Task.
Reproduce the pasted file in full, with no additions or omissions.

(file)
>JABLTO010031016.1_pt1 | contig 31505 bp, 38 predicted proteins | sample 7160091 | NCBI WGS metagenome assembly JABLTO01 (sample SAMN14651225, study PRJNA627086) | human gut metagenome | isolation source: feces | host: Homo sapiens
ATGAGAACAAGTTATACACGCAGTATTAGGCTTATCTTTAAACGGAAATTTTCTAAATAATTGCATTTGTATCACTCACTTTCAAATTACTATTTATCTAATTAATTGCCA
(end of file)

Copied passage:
>JABLTO010031016.1_pt1 | contig 31505 bp, 38 predicted proteins | sample 7160091 | NCBI WGS metagenome assembly JABLTO01 (sample SAMN14651225, study PRJNA627086) | human gut metagenome | isolation source: feces | host: Homo sapiens
ATGAGAACAAGTTATACACGCAGTATTAGGCTTATCTTTAAACGGAAATTTTCTAAATAATTGCATTTGTATCACTCACTTTCAAATTACTATTTATCTAATTAATTGCCA